Review: “The Way West”

RECOMMENDED

Where: Steppenwolf Theatre Company, Downstairs Theatre, 1650 N. Halsted St.
When: through June 8
Tickets: $20-$78
Phone: 312-335-1650

By ANNE SPISELMAN
Theater Critic
 
To some extent, we each create the myth of our life that helps us make it through the day, and we assume that this is a relatively healthy — or at least harmless — activity. Mona Mansour’s “The Way West,” which is enjoying a well-acted world premiere directed by Amy Morton at Steppenwolf Theatre, explores the dark side and potentially disastrous consequences of this modus operandi.

The myth of the American West permeates this absurdist tragicomedy in the person of Mom (Deirdre O’Connell), who is in dire financial and physical straits but so divorced from reality that when her impending bankruptcy is discussed, she says it’s alright because she’s already stopped paying her bills. Instead of confronting the situation and imminent loss of her house, she tells harrowing stories and sings songs about the hardy wagon-train pioneers who faced overwhelming odds and overcame incredible hardships to travel to California. The underlying message is that they ultimately prevailed because they were somehow superior — in other words, manifest destiny.

Mom’s audience — and accompanists on guitar — are her two daughters, Michelle and Amanda, or Meesh and Manda. Meesh (Caroline Neff), the self-appointed “caregiver,” maintains a tenuous existence with various schemes, among them using Mom’s credit card (unbeknownst to Mom) to buy $3,500 worth of Elizabeth Arden skin cream to resell on eBay. Manda (Zoe Perry), the supposedly more responsible one, has come home from Chicago to see Mom through the crisis, but beneath her composed surface is a ready-to-crash house of cards — overextended credit cards, that is, and a habit of living beyond her means based on what she views as her employment “potential.”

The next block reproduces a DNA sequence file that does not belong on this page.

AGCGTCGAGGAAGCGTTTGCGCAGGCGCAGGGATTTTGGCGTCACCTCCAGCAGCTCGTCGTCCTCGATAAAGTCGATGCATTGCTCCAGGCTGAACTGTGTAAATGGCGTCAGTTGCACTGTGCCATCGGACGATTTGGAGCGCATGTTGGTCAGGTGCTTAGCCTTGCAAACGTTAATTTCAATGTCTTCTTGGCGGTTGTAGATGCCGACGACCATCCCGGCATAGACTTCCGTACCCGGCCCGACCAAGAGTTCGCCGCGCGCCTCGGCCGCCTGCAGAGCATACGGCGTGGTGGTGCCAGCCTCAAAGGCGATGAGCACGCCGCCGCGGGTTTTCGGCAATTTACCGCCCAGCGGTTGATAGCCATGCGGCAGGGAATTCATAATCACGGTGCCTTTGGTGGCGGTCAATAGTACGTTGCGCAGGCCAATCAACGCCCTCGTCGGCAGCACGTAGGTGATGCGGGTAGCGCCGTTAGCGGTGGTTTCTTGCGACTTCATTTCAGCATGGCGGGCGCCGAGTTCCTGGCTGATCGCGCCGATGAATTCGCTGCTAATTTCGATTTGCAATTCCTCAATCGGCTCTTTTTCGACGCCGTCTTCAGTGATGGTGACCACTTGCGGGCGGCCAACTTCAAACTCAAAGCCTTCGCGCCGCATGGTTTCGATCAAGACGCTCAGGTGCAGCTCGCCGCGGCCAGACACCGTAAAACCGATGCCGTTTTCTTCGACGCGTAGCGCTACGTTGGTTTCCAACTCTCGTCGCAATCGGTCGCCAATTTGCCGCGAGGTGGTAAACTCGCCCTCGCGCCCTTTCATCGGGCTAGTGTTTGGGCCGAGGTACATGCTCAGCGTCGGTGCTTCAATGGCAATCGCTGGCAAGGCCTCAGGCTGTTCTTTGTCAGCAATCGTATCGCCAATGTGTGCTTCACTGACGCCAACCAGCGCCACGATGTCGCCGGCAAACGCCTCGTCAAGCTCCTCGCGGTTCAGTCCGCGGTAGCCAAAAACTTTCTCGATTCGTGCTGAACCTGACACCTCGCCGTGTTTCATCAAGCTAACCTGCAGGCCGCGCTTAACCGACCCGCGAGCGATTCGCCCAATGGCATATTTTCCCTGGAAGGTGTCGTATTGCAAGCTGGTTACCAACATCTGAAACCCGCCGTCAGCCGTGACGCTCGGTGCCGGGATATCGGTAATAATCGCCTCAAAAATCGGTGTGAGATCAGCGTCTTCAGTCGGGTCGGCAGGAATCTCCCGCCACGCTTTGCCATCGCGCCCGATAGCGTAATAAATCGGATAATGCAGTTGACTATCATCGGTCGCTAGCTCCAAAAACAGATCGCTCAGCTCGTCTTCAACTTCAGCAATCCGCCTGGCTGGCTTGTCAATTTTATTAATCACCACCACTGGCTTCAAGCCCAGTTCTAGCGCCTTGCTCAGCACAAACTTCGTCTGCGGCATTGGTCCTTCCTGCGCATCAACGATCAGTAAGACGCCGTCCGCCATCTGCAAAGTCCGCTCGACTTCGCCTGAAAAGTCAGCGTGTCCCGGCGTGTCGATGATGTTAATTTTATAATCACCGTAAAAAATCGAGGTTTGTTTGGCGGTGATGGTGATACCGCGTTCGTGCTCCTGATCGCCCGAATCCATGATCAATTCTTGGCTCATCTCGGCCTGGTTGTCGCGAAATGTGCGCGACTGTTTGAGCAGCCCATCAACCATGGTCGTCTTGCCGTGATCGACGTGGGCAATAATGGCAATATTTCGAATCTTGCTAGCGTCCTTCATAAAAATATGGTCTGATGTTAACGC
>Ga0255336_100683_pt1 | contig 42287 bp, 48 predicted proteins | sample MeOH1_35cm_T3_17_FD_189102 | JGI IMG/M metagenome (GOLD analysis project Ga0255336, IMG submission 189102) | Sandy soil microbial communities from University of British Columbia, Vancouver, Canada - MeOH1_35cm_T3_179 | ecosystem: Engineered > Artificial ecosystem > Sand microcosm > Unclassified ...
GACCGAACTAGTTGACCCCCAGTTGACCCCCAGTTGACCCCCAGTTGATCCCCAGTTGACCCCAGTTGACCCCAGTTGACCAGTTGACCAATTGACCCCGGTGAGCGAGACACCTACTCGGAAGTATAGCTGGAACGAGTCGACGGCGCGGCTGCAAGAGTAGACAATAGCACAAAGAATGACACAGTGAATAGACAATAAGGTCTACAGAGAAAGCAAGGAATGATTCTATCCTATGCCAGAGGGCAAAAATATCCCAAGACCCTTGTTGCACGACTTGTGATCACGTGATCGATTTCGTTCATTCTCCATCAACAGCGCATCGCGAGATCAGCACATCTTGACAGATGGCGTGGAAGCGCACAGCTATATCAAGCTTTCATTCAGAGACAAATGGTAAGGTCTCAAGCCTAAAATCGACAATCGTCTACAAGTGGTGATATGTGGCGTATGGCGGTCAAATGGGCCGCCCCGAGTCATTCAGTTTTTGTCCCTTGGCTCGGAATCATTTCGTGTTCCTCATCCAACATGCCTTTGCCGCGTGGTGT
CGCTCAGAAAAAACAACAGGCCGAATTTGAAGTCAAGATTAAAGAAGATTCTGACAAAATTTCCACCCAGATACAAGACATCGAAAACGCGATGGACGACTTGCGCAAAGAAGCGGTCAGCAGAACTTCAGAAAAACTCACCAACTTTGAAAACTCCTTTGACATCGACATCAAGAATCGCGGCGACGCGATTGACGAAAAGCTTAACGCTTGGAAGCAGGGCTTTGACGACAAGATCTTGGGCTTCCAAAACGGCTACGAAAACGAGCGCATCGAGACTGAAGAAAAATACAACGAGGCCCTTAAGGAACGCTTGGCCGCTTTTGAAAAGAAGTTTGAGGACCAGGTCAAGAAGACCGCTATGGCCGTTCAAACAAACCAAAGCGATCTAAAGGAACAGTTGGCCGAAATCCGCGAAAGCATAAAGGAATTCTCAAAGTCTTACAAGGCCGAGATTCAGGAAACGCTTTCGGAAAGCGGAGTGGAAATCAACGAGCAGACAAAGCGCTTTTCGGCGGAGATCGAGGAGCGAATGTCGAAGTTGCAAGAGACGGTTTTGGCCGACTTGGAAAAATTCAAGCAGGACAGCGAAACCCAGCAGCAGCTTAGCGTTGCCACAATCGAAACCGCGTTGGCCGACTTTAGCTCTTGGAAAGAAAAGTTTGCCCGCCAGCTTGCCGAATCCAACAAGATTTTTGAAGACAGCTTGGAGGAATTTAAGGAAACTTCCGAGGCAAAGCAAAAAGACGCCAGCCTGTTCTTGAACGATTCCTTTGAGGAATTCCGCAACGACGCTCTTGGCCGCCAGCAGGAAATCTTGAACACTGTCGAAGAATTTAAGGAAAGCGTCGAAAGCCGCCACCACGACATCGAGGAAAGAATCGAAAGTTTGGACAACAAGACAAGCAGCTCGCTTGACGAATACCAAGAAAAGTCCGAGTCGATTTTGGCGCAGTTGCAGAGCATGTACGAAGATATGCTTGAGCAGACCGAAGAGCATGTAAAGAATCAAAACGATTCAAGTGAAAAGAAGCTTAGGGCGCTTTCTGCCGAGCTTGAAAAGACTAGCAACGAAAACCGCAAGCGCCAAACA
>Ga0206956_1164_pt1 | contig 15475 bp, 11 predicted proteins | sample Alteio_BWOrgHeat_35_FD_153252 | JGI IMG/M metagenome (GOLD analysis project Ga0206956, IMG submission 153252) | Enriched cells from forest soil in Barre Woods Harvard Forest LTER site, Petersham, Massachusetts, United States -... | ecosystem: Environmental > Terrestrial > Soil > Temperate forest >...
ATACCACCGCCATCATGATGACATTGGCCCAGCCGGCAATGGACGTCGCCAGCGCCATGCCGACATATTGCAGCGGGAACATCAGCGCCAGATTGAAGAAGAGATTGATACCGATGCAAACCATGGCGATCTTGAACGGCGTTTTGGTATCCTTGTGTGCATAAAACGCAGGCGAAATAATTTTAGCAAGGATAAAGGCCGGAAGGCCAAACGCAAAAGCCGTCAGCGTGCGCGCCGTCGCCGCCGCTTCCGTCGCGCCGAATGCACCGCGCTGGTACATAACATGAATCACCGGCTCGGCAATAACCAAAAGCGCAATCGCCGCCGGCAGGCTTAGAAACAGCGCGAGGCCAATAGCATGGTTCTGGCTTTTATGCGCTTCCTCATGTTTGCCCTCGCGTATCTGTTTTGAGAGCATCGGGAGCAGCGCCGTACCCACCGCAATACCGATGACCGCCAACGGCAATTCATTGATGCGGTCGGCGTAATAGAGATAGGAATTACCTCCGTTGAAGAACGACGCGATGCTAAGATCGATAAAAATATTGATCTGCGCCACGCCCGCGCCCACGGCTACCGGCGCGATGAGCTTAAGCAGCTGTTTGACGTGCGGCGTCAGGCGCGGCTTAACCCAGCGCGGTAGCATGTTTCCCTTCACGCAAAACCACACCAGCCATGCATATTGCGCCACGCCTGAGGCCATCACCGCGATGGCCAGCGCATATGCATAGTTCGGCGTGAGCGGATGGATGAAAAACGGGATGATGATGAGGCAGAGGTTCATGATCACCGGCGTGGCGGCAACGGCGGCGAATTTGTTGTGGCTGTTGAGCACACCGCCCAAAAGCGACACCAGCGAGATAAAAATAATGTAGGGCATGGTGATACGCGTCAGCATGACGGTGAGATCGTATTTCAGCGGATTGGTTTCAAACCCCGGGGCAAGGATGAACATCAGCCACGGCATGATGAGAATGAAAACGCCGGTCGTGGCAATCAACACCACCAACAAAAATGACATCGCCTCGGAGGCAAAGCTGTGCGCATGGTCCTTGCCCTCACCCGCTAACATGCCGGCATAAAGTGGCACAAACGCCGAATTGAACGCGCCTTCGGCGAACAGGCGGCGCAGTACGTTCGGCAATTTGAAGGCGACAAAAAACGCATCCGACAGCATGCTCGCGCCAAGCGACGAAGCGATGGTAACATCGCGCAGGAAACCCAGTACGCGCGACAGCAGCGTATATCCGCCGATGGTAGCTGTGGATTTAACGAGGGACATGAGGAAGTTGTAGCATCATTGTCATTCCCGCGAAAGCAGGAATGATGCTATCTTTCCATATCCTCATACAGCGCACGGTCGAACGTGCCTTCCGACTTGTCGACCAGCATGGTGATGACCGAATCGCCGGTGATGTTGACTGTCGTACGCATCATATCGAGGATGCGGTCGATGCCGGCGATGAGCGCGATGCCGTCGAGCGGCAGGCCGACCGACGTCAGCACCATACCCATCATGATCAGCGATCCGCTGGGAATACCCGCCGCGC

Escalating tension between self-righteous Manda and resentful Meesh fuels the sometimes funny arguments, as Mom alternates between defending herself, taking sides in the fray and trying to smooth ruffled feathers. An important part of her self-image is that she regards herself as a good person, which is either a reason or an excuse for her reduced circumstances. One example is her investment (the extent of which emerges gradually) in the spa that her aging-hippie friend Tress (Martha Lavey) plans to open to treat clients by wrapping them in Saran Wrap and sprinkling them with magic water.

As a kind of normative figure and suggestion of what might have been, Mansour throws in Manny (Gabriel Ruiz), Manda’s old flame who’s engaged to someone else but obviously still has a thing for her. He visits to try to give Mom financial advice to little avail, but his answer to Manda’s question about why he never asked her to marry him is one of the evening’s saddest, most ironic moments.

While Mansour, Morton and the ensemble keep the barbs flying and the tone comparatively light in the first act, the disasters start to pile up — and the songs virtually disappear — in the second. Mom’s limbs start giving out on her and, though she claims this is no big deal, it’s arguably the cause of a small fire that, mistakenly fanned by the girls, leaves the couch and living room in ruins. The unseen garage collapses with a thud, and Meesh declares it’s because her car, having been hit by Mom and removed, no longer is there to hold the structure up. We also learn that the once middle-class neighborhood is abandoned and jackal-infested, the result of a California economic downturn or mortgage debacle, no doubt.

Adding insult to injury near the end is a poignant yet biting scene in which a pizza delivery guy (Ira Amyx) arrives with a pizza no one admits to ordering — and though the women are desperately hungry, no one has the money to pay him. The tug of war that ensues, both verbal and actual, brings home the realities of the cold, cruel world with which these women are ill-equipped to cope.

One thing Mansour doesn’t do in “The Way West” is assign blame. Are Mom, Meesh and Manda victims of the collapse of the American Dream or are they responsible for their own failures? The answer may be some of both, but their multiple delusions and denials suggest that they need to make some serious changes in the way they see themselves and deal with the world, if it’s not already too late.